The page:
Well there it is folks- President Obama was re-elected with 303 electoral votes! Though his win was predicted by some political analyists, his path to re-election did not go as expected . Surprisingly, two of the most talked about battleground states- Colorado and Florida- had little impact on the outcome of the election.
It’s election day! And though the day has barely begun voting information out of Colorado already shows Obama and Romney in a tight race to win the state.
As expected, Colorado is practically split down the middle with no clear front runner. Both candidates have a strong hold in portions of the state with particular demographics. Like 2008, Obama has a hold in the urban cities of Boulder and Denver, with a 29 point lead over Romney.
Obama loses his lead in more conservative areas like Colorado Springs, which has a high military population. This is where Romney has a lead of approximately 10 points.
This near spilt down the middle is evident by the near polling tie between the two- Obama 48.2 to Romney’s 47.6 percent.
The increase in campaigning has done little to shift the state to either side- Colorado is still a toss up. And though it only has 9 electorate votes to offer, whoever wins Colorado will be able to push themselves closer to a win, especially if they have lost smaller states like Iowa or New Hampshire.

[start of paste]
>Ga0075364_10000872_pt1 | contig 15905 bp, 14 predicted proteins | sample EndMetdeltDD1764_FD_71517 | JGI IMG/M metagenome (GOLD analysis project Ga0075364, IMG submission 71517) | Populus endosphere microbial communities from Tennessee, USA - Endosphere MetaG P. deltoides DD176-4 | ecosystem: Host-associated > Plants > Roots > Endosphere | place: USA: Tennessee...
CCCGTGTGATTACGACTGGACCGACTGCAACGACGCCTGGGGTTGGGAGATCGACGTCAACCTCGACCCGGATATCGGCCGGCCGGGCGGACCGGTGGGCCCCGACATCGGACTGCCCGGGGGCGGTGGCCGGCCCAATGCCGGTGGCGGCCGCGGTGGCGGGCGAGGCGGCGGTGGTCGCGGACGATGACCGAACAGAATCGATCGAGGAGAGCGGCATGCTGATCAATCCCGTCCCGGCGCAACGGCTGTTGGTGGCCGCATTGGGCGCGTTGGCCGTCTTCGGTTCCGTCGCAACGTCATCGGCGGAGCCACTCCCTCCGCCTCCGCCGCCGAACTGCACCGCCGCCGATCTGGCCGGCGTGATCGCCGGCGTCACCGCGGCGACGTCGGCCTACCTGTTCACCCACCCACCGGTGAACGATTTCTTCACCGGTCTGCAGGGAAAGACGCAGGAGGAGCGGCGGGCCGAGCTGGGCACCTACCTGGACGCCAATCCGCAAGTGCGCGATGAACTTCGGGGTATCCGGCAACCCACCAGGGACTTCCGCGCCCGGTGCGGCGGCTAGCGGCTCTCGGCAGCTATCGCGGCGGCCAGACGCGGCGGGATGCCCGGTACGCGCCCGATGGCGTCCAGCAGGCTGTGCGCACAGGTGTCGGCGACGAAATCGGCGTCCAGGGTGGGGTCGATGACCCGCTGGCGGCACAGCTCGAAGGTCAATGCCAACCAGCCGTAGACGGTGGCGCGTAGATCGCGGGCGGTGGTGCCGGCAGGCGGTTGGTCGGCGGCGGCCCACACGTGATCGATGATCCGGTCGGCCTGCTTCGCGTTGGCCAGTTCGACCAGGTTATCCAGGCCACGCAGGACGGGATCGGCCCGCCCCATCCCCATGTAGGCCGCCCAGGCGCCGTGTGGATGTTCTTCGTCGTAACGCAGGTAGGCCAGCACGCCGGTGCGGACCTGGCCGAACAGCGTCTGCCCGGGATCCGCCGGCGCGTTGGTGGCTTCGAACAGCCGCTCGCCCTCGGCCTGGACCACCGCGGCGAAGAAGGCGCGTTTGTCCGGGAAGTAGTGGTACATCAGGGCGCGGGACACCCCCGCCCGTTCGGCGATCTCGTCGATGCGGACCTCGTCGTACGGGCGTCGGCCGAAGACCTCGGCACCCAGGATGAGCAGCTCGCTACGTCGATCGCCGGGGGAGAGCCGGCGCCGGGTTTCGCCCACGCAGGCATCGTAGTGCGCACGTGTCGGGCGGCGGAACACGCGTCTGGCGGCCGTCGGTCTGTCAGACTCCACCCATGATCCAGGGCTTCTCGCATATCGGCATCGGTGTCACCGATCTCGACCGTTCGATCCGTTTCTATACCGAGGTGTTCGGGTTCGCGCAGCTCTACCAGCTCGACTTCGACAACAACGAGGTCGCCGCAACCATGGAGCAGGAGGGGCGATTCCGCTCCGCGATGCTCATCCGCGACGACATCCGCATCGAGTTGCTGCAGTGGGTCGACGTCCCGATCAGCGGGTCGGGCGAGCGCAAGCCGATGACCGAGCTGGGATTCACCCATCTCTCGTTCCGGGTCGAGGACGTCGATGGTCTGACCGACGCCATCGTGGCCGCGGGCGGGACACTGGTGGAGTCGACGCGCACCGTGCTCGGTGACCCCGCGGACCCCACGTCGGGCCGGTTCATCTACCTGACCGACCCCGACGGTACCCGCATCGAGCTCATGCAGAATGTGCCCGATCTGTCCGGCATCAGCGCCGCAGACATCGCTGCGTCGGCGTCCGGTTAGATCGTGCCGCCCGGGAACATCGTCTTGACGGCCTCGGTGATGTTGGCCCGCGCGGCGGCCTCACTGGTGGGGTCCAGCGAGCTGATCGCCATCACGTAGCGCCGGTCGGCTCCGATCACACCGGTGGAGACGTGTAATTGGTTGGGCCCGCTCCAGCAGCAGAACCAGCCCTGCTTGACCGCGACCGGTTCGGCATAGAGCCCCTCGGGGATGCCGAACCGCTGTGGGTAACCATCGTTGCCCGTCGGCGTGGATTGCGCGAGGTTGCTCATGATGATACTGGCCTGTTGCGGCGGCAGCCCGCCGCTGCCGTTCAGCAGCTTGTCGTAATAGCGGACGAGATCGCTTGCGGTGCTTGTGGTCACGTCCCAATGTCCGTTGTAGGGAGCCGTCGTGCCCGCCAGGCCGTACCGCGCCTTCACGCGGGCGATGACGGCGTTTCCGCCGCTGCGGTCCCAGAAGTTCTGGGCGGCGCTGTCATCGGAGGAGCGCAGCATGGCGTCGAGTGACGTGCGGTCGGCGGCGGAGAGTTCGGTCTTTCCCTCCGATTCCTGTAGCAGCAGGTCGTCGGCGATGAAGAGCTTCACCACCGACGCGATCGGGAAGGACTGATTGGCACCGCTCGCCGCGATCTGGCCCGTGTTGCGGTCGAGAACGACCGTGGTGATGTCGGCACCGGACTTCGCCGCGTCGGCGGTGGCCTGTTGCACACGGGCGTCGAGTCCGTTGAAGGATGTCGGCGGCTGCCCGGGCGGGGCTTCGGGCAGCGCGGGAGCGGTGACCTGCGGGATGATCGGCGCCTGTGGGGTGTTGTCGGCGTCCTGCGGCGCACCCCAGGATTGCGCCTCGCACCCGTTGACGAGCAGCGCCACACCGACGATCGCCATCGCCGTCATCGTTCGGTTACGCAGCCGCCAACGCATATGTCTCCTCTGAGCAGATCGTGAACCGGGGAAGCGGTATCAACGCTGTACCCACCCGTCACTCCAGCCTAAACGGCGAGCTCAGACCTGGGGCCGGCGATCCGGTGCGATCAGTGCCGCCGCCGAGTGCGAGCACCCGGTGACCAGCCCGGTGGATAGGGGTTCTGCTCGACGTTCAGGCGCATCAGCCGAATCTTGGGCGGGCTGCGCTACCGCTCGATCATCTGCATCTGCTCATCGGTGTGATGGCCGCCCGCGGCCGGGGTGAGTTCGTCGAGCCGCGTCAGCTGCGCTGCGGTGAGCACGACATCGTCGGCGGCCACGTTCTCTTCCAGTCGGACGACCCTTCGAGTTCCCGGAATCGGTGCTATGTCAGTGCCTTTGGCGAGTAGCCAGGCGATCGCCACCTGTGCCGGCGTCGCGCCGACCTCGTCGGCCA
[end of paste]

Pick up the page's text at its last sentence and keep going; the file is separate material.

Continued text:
It is clear that Obama’s base momentum in Colorado from 2008 has waned. That election he took Colorado from John McCain with a clear 53% over 47%. Unfortunately, it is not 2008; tonight’s election results are difficult to predict because of polling and voter ambiguity.
However, if an educated guess what to be made- based on recent polling results- signs are pointing to a possible Obama win in Colorado though it would not be the landslide victory seen in 2008.
We will only know for sure when Colorado polls close tonight at 8 p.m. CST. All results from the West Coast will be compiled by approximately 10 p.m. CST, so until then nothing will be known for sure.
In the meantime, go VOTE! You still have time to make an impact on the direction of our country!
With 24 hours to go until the Presidential election are showing a surprising trend is beginning to surface amongst early Colorado voters.
According to Fox31 Denver, the number of registered Republicans that have voted early is 2% higher than early voting Democrats. Approximately 1.8 million Coloradans have voted already and with a margin so tight 24 hours before the election, Colorado is further cementing itself as a swing state.
So is this early Republican turn out a sign of things to come?
The Washington Post’s early voting tracker (see left), shows that in 2008, Democrats came out early, beating Republicans by the same margin of 2%. President Obama won Colorado that year, and although the early voting margins are similar, it would be a bit of a jump to say Romney is going to win Colorado.
Though the President is above in Colorado, it is only by a hair. And with the state practically split down the middle (Younger Liberals in Boulder County and Older Conservatives in El Paso County) the outcomes of tomorrows vote are truly up in the air.
The 2010 census has completely changed the landscape of many states for the current election. Congressional districts that used to be “safe” for a particular party are now toss-ups, giving both parties the opportunity to pick up seats in the 2012 election.
In Colorado, redistricting has completely opened up a once safe Republican district. Colorado District (CD) 6 used to consist of several counties that leaned heavily Republican. After redistricting, more independents and unaffiliated voters have been placed in the district, making it harder for Republicans to establish a base of support.